Dark Expressions, or Justice In Black and White

A few days ago, in the hairdresser’s, the woman who went ahead of me started to chat with me while she waited for them to finish cutting the person’s hair ahead of her. In the conversation she told me about her daughter who “was advanced enough”; she said that while she softly brushed her fingers on her other forearm to refer to the color of her skin. “Why ‘advanced’, señora?”, I interrupted. “Do you consider that being black or belonging to your race is a setback?”

I couldn’t help but butt in with a constructive and educational criticism because I was surprised that such a comment could come from a person of the black race. These were questions that just sprung out of me unexpectedly because I am sick of hearing expressions of this kind, as well as that many black and mestizo people should think that all white people are racists without giving any thought to whether we are doing everything possible to eliminate the traces of this scourge from today’s Cuban society.

Because the shop is little, in one form or another everybody there was involved somehow: with an assertive gesture, an interested look, or simply with silence, but this too could become an opinion when not refuted with a different point of view.

I analyzed with her and the rest of those present why we were repeating prejudices that were instilled in us down the years. If we want to really fight racism, we should erase those forms of expression from our speech. I pointed out how, for example, we sometimes hear references to children as a “negrito“* to emphasize the difference. Are we talking about children or colors? Why describe skin color when nobody has asked? Why do the police chase a “black man” and not a man? Why, when a white man commits a misdeed, does nobody comment on the color of his skin? Why are 7 or 8 out of ten detained by the National Police for lack of ID cards black? Why do they prevail in the Cuban penal population despite that one of the banners carried by today’s political model is the struggle against racism?

After these and other reasonings, we could only propose among ourselves to erase color from our sense of justice so that fairness improves. We should eliminate expressions that are obviously discriminatory and shed light on our actions and on our words; we should not shrink from obscurity and segregation, nor should we leave this for tomorrow, we should begin right now!

* Translator’s note: ‘negrito’ = “little black boy”

Translated by: JT

January 17 2011

Alienating Myself from Pigeons

I am going to start raising carrier pigeons. Perhaps the color doesn’t matter to me as much as the animal. They must be pigeons! It has occurred to me that this bird, the one of peace, could also help me combat censorship and publish my ideas on the web. I have thought about my best strategy: Hang the post on the foot of one of these and a link to another through which I can “load it” on WordPress.  My friends laugh and I’m exasperated.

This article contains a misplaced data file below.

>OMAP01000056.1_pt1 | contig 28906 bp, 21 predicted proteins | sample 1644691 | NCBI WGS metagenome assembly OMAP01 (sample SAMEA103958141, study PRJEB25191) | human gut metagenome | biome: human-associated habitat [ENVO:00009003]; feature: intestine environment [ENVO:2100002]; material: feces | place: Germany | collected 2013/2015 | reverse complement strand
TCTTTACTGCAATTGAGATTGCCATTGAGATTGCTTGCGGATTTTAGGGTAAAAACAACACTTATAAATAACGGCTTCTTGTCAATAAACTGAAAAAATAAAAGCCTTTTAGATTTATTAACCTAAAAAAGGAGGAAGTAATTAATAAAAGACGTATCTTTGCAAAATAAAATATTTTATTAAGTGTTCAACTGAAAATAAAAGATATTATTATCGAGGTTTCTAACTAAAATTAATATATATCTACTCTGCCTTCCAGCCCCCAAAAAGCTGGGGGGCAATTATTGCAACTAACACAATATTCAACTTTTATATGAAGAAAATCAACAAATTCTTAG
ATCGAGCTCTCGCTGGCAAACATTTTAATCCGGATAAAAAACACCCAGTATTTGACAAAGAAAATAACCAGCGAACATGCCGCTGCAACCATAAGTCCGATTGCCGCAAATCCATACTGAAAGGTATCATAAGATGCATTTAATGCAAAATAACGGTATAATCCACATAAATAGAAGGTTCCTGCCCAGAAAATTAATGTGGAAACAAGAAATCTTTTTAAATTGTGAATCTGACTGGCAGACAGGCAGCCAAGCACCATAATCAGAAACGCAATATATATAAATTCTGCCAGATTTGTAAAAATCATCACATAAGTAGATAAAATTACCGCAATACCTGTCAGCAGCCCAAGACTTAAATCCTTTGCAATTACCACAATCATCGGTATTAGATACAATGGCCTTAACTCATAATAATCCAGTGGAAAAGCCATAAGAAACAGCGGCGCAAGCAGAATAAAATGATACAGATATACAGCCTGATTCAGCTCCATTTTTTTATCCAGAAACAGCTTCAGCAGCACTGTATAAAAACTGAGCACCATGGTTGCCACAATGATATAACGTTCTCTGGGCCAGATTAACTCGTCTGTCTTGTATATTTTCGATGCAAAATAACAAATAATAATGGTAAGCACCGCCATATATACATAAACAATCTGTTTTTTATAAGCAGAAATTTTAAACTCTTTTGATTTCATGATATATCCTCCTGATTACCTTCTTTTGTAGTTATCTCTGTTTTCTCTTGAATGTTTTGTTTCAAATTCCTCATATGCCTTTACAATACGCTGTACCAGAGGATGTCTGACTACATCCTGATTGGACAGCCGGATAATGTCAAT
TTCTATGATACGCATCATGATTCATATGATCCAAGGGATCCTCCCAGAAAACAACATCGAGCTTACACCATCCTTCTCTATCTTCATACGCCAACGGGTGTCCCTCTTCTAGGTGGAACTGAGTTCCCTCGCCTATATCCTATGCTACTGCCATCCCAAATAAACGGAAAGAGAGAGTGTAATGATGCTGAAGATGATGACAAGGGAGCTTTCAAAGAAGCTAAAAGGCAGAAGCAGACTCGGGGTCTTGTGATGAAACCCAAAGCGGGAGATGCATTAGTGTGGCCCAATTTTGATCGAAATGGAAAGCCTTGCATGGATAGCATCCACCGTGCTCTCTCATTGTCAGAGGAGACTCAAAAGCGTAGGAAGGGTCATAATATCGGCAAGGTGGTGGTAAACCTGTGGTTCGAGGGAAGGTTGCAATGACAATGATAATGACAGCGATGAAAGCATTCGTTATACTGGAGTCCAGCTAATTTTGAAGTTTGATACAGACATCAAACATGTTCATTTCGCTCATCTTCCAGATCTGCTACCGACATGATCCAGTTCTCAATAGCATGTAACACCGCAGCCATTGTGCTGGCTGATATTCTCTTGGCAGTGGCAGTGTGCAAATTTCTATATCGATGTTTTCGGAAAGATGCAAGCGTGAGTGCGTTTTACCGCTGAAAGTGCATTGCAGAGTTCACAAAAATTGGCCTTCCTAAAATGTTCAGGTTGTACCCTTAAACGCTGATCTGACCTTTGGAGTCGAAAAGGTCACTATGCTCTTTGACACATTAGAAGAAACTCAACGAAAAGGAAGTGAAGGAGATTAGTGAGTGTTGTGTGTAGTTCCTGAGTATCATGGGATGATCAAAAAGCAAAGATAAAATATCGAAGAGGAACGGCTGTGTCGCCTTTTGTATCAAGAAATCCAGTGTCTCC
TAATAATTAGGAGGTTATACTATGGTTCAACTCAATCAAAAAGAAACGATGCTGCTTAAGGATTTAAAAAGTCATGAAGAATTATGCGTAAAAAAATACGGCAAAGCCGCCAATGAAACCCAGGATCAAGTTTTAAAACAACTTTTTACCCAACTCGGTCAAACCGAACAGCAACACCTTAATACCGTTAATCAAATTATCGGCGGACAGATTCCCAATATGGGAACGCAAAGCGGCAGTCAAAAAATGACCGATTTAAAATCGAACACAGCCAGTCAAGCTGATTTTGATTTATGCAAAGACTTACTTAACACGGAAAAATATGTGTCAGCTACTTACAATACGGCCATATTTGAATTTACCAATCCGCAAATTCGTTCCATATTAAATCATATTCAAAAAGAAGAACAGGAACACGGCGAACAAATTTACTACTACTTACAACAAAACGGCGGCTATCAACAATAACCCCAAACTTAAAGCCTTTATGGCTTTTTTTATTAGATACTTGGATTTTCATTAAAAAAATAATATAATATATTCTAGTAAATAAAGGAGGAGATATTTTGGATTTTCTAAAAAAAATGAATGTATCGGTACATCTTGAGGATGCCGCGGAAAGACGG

Why not? Look? Why not?

December 20 2010

The Three Kings Behind the Glass

Mariela is a good-natured and cheerful easterner in her thirties, living in the capital for years, to whom God has not given children, but “the devil gave her nephews,” and every time there’s an opportunity not to skimp on gestures to show her affection to the cherubs and to see, according to her own words, “how their faces light up,” when she gives them a present although they must share it between them. Last January 5, with the little bits of money she found “on the side,” she went early to one of the shopping centers in the municipality of 10 de Octubre selling in hard currency, to entertain them with something for all three, as once again there was not enough money to get something for each of them.

As a part of the population is returning to the tradition — although modestly on the most part — of celebrating Epiphany, or Three Kings Day, in Cuba, the number of people flocking to buy toys at the beginning of the year makes for long lines.

With the despair of those who wait, the protagonist of this story got in line at one of the stores that seemed better stocked, but as always happens there are people who get impatient and walk away to give time for the line to advance and attend to other matters in the interim, and the crafty devils who arrive recently who spread confusion about the order of the line* with the intent to “fish in troubled waters.” There was even a big woman of seven feet who threatened, “So! As the last one doesn’t appear, I am the first!”

The disorder was gaining in temperature and voices were rising in anger. But the line breakers didn’t make a clean getaway this day and the police showed up. The tough guys stayed to play the role of “red hot” offended ones with the intention of cutting the line, while the cops, batons on hand, got out of their cars ready to “convince” those present to be orderly and disciplines.